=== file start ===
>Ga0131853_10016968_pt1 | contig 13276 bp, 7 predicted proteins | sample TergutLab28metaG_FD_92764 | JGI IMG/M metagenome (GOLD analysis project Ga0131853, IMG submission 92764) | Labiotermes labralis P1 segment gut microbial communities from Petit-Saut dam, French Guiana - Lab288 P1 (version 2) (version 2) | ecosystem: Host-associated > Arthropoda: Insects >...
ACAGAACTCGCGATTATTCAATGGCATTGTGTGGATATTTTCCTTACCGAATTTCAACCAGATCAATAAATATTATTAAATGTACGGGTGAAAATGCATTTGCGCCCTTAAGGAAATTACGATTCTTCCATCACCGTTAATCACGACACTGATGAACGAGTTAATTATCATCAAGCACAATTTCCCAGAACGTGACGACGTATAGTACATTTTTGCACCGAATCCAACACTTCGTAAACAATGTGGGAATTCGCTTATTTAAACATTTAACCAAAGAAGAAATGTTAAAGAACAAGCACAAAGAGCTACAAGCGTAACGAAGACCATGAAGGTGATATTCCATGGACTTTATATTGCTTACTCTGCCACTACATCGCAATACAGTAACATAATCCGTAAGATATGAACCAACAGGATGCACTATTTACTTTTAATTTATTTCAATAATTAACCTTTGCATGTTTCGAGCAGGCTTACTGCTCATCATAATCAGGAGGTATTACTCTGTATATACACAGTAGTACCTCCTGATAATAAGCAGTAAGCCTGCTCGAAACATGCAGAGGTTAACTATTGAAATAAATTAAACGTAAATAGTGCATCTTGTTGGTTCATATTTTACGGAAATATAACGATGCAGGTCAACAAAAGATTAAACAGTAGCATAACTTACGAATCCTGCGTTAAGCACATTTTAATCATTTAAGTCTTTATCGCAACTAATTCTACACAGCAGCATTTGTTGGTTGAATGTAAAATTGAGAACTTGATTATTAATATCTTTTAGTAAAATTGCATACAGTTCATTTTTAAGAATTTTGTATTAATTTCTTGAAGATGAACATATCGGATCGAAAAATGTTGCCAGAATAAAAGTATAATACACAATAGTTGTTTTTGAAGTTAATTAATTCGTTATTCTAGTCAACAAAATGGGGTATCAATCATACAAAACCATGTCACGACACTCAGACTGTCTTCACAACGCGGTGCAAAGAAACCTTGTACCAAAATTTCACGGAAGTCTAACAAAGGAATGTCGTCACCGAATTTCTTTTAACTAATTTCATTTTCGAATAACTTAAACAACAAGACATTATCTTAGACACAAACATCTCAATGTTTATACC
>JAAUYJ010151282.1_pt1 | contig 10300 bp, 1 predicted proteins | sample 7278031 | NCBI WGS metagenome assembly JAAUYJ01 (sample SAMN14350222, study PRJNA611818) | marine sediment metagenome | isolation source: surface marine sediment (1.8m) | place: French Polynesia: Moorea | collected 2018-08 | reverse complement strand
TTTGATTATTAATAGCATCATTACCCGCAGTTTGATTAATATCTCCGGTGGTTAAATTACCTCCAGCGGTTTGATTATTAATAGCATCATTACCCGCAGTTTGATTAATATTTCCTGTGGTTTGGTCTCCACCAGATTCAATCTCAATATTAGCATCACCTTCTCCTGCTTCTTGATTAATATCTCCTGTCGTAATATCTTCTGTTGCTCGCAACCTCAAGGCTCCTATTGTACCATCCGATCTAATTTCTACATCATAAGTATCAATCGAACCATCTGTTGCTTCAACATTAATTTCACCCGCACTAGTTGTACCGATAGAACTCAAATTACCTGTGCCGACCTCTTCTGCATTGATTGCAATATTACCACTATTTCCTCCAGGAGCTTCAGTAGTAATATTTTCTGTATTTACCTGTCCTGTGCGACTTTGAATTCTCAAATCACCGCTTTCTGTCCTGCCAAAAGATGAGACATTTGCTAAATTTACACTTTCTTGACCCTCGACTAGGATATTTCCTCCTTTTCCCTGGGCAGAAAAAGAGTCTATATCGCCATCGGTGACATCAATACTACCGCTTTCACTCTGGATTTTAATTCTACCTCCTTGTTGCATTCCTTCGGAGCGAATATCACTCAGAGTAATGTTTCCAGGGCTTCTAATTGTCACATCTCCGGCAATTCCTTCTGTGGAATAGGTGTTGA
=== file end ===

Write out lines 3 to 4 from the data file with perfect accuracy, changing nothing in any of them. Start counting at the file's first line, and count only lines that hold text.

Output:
>JAAUYJ010151282.1_pt1 | contig 10300 bp, 1 predicted proteins | sample 7278031 | NCBI WGS metagenome assembly JAAUYJ01 (sample SAMN14350222, study PRJNA611818) | marine sediment metagenome | isolation source: surface marine sediment (1.8m) | place: French Polynesia: Moorea | collected 2018-08 | reverse complement strand
TTTGATTATTAATAGCATCATTACCCGCAGTTTGATTAATATCTCCGGTGGTTAAATTACCTCCAGCGGTTTGATTATTAATAGCATCATTACCCGCAGTTTGATTAATATTTCCTGTGGTTTGGTCTCCACCAGATTCAATCTCAATATTAGCATCACCTTCTCCTGCTTCTTGATTAATATCTCCTGTCGTAATATCTTCTGTTGCTCGCAACCTCAAGGCTCCTATTGTACCATCCGATCTAATTTCTACATCATAAGTATCAATCGAACCATCTGTTGCTTCAACATTAATTTCACCCGCACTAGTTGTACCGATAGAACTCAAATTACCTGTGCCGACCTCTTCTGCATTGATTGCAATATTACCACTATTTCCTCCAGGAGCTTCAGTAGTAATATTTTCTGTATTTACCTGTCCTGTGCGACTTTGAATTCTCAAATCACCGCTTTCTGTCCTGCCAAAAGATGAGACATTTGCTAAATTTACACTTTCTTGACCCTCGACTAGGATATTTCCTCCTTTTCCCTGGGCAGAAAAAGAGTCTATATCGCCATCGGTGACATCAATACTACCGCTTTCACTCTGGATTTTAATTCTACCTCCTTGTTGCATTCCTTCGGAGCGAATATCACTCAGAGTAATGTTTCCAGGGCTTCTAATTGTCACATCTCCGGCAATTCCTTCTGTGGAATAGGTGTTGA